South Korea credit market resilient to builder's debt woes, so far | Inquirer Business

South Korea credit market resilient to builder’s debt woes, so far

/ 03:24 PM January 09, 2024

South Korea credit market resilient to builder's debt woes, so far

A general view of apartment complexes in Seoul, South Korea, August 7, 2020. REUTERS/Kim Hong-Ji/File Photo

SEOUL  – South Korea’s credit market is showing signs of stability less than two weeks after officials pledged to expand a $66-billion program if needed to limit the fallout from a builder’s debt woes, analysts said, but added that it was still early days.

An announcement by Taeyoung Engineering & Construction, the country’s 16th largest builder, on Dec. 28 to reschedule its debt has fueled concerns about a credit crunch in money markets, as many real estate projects rely on the short-term debt market to finance construction projects.


On Tuesday, the yield on 91-day commercial paper was quoted at 4.24 percent, down from a 10-month high of 4.31 percent in early December.


It compares with a 14-year high of 5.54 percent in late 2022, when a missed bond payment by a local government-backed developer of theme park Legoland caused a credit crunch in financial markets.

READ: BOK’s Rhee eyes warning signs of prolonged monetary tightening

“We cautiously do not see systematic risks from the event as we believe the government and authorities are likely to recycle policy tools from 4Q22, if necessary,” Citi economists Jiuk Choi and Jin-wook Kim said in a report.

“Market impact has been limited as financial authorities are proactively announcing policy support and expanding when needed,” said Choi Seong-jong, a credit market analyst at NH Investment Securities.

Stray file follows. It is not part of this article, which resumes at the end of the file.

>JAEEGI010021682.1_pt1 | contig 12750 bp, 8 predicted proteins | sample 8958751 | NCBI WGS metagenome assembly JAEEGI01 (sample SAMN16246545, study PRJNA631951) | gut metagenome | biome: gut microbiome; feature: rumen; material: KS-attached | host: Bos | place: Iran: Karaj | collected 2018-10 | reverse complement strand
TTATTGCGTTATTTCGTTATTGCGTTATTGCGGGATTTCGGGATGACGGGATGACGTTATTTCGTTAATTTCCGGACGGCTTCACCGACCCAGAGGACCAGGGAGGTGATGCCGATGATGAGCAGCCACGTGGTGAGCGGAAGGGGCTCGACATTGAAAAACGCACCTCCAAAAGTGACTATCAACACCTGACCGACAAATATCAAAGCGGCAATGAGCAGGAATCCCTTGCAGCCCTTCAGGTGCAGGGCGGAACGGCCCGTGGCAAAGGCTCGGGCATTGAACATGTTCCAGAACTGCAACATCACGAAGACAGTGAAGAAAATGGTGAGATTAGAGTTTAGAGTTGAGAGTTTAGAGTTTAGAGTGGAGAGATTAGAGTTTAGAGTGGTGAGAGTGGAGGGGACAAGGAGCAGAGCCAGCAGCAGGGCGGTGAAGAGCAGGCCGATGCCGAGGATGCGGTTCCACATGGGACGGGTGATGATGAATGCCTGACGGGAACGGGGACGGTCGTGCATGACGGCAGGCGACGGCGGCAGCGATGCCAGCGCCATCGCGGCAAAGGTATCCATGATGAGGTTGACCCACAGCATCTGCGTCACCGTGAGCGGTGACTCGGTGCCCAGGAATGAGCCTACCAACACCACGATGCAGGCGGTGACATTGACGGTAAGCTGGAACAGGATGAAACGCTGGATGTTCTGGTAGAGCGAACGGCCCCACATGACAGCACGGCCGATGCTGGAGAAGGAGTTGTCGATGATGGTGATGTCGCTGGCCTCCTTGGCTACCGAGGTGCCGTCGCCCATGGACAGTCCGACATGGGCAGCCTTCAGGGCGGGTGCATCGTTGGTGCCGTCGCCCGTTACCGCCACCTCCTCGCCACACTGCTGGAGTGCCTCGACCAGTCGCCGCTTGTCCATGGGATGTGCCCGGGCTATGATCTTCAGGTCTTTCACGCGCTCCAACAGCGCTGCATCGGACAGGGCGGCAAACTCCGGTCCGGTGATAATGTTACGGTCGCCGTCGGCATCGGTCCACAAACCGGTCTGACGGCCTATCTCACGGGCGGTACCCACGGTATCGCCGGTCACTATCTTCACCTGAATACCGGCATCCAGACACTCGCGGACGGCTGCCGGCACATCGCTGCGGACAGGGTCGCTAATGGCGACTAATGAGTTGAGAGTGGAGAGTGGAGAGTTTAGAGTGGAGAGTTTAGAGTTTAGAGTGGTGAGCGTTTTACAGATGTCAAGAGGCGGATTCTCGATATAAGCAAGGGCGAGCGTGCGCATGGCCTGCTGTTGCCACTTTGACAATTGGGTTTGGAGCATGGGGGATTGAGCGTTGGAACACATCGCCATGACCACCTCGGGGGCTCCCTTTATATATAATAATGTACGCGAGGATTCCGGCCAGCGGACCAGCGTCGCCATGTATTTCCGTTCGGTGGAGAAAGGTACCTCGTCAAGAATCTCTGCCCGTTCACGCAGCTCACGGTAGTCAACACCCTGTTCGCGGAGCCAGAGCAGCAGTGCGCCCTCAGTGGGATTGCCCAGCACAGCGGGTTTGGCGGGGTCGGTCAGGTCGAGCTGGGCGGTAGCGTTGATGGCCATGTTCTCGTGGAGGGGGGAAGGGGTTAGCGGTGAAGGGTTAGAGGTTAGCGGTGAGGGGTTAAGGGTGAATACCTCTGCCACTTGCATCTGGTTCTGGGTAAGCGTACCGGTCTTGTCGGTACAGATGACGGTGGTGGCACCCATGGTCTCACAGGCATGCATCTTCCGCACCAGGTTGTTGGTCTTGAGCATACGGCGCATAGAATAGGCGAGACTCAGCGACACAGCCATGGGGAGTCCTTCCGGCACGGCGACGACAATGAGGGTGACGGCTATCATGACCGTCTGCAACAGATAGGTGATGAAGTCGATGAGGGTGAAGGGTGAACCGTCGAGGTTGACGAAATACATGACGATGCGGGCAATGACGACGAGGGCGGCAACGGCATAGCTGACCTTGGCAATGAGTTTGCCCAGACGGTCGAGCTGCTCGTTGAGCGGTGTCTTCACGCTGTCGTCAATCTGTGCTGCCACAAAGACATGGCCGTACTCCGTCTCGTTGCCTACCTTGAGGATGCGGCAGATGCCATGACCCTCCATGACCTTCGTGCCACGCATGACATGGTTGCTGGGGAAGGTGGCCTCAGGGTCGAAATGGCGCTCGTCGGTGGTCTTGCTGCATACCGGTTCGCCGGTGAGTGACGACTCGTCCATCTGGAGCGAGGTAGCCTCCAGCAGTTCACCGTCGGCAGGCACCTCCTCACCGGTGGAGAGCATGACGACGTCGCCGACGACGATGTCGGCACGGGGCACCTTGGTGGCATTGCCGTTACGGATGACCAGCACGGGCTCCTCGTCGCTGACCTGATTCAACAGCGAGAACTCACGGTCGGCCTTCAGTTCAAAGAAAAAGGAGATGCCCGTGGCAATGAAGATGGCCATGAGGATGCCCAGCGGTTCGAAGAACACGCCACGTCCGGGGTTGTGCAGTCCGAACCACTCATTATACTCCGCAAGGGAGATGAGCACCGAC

Authorities have been quick to limit any spillover from Taeyoung’s debt troubles, and have urged the builder to fulfil creditors’ demand to inject more liquidity into the company by selling its assets, including its stakes in local broadcaster SBS.

Finance minister Choi Sang-mok has vowed multiple times to “expand market stabilization measures sufficiently as needed,” although he has ruled out injecting taxpayers’ money to bail out Taeyoung.


Shares of Taeyoung dropped 37 percent in December, hitting their lowest since early 2005, but have rebounded nearly 50 percent so far in January.

South Korea’s property market, a key sector driving growth and affecting financial markets, has been sluggish since mid-2022 as demand dampened due to the central bank’s aggressive rate hikes to tame inflation.

READ: Bank of Korea to hold base rate on Jan 11 and not cut until Q3

“Policymakers are approaching the issue with targeted measures, separating interest rate policy and liquidity support. They might consider lowering interest rates if market jitters worsen, but not pre-emptively,” said Cho Yong-gu, a fixed-income analyst at Shinyoung Securities.

“There is still some worry about Taeyoung as the trouble is still at the early stage and may pick up pace after general elections in April,” Cho said.

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TAGS: credit, property, South Korea, stable

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